[0045] The plasma temperature profile of the described atmospheric plasma brush was established by taking thermal IR images. In comparison with the plasma temperatures measured using a thermocouple, it was noted that an average of 5[deg.] C. higher temperature was recorded using the IR imaging method. The nerve system of human teeth is very sensitive to temperature differences. The results of the thermal imaging study indicate that the plasma temperature of the plasma brush can be well controlled to be close to human body temperature.

[0046] The duration of treatment can vary from 5 seconds to 10 minutes. The preferred treatment time will be in the range of 10 seconds to 2 minutes and the most preferred range will be in the range of 10 seconds to 60 seconds.

[0047] In a particular application, dentin surfaces were treated by argon plasma brush at room temperature for 0, 30, 100, and 300 sec. Adper Single Bond Plus dental adhesive (3M ESPE) and Filtek Z250 composite (3M ESPE) were applied and light cured as directed.

[0048] FIG. 4 shows the Fourier Transform Infrared (FTIR) spectrum change of dentin surface before plasma treatment 50 and after plasma treatment 52. The FTIR spectrum change after plasma treatment shows that there is a significant chemical change on the dentin surface. One change is the increase of carbonyl groups present at the surface, shown in area 54, which can contribute, in part, to the enhancement of the bonding strength at dentin-composite interfaces. While not wishing to be bound by theory, the formation of more carbonyl groups on the collagen fibers can increase hydrogen bonding between adhesive and fiber. These additional functional groups also can permit the collagen fibers to disaggregate after rewetting because of the electrical repulsive forces, which can significantly increase the surface area of the collagen fibers and in turn the bonding strength of the collagen fibers to adhesives.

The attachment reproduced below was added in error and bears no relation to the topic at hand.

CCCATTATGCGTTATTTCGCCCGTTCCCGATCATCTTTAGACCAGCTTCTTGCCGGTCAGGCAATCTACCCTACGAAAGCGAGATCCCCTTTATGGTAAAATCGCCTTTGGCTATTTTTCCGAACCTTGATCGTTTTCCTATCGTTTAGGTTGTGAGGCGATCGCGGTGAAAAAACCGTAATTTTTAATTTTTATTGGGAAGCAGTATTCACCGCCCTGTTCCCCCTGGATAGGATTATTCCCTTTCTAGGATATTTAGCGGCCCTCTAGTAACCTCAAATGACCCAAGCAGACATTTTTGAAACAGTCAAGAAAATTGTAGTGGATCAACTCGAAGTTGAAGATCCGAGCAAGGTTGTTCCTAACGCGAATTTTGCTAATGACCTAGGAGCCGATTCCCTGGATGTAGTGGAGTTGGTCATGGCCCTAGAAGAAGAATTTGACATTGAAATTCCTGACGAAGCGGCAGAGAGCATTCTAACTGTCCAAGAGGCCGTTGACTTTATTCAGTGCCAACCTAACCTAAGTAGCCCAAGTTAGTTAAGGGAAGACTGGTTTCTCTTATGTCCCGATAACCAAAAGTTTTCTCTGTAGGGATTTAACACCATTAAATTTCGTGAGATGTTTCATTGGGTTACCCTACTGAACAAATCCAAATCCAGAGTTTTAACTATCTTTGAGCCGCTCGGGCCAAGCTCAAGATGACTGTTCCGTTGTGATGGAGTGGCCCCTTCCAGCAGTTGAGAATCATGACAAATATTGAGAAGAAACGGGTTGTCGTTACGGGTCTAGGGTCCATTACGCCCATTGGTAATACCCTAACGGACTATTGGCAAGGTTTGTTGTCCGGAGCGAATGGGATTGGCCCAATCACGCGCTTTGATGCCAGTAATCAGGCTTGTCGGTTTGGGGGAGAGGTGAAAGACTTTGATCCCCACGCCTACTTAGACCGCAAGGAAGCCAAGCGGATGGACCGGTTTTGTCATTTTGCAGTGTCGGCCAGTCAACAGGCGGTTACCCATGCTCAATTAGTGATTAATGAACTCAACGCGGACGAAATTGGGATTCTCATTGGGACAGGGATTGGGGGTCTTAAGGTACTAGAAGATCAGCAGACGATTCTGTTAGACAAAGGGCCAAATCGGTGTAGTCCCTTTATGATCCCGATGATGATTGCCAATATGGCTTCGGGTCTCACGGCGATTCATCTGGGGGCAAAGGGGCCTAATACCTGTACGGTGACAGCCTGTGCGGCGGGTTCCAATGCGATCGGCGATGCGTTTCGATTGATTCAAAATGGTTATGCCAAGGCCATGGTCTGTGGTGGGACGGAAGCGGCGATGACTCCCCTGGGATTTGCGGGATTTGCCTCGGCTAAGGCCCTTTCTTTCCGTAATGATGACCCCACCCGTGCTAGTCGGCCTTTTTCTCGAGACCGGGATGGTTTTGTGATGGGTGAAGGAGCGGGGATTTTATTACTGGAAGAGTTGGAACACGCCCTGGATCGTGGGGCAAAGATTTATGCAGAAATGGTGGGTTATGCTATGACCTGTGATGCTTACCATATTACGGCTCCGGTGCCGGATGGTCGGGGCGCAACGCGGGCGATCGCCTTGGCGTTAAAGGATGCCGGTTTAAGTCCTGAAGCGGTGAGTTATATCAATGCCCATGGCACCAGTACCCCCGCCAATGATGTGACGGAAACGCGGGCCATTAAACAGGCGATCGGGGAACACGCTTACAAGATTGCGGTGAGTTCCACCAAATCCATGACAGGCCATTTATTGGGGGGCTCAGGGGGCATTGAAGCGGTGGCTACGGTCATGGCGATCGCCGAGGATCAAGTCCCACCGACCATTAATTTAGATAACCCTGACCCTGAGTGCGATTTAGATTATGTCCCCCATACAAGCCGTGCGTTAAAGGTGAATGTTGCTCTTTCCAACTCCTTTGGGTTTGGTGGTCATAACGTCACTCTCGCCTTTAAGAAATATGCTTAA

[0049] This can be understood in view of the composition of representative collagens and adhesives. Type I collagen is one type of collagen present in dentin. Type I collagen is generally about [1/3] glycine and [1/6] proline or hydroxyproline. Lysine, hydroxylysine, and histidine are generally involved in cross-linking type I collagen molecules into fibrils. ADPER SINGLE BOND PLUS is a representative dental adhesive. ADPER SINGLE BOND PLUS comprises BisGMA, dimethacrylates, HEMA, VITREBOND polyalkenoic acid copolymer, water, ethanol, and silica nanoparticles. All of these can have hydrogen bonding with the recited components of Type I collagen.

[0050] Dentin collagen has 3 times the hydroxylysine as skin collagen. When treated with HEMA and glutaraldehyde only 18% of the lysine and 15% of the hydroxylysine are cross-linked. Steric hindrance prevents more than 80% of the free amino acids from interacting with the adhesive. As a result, opportunities for hydrogen bonding are severely reduced in a collagen fiber as compared to the separate parts of a collagen molecule.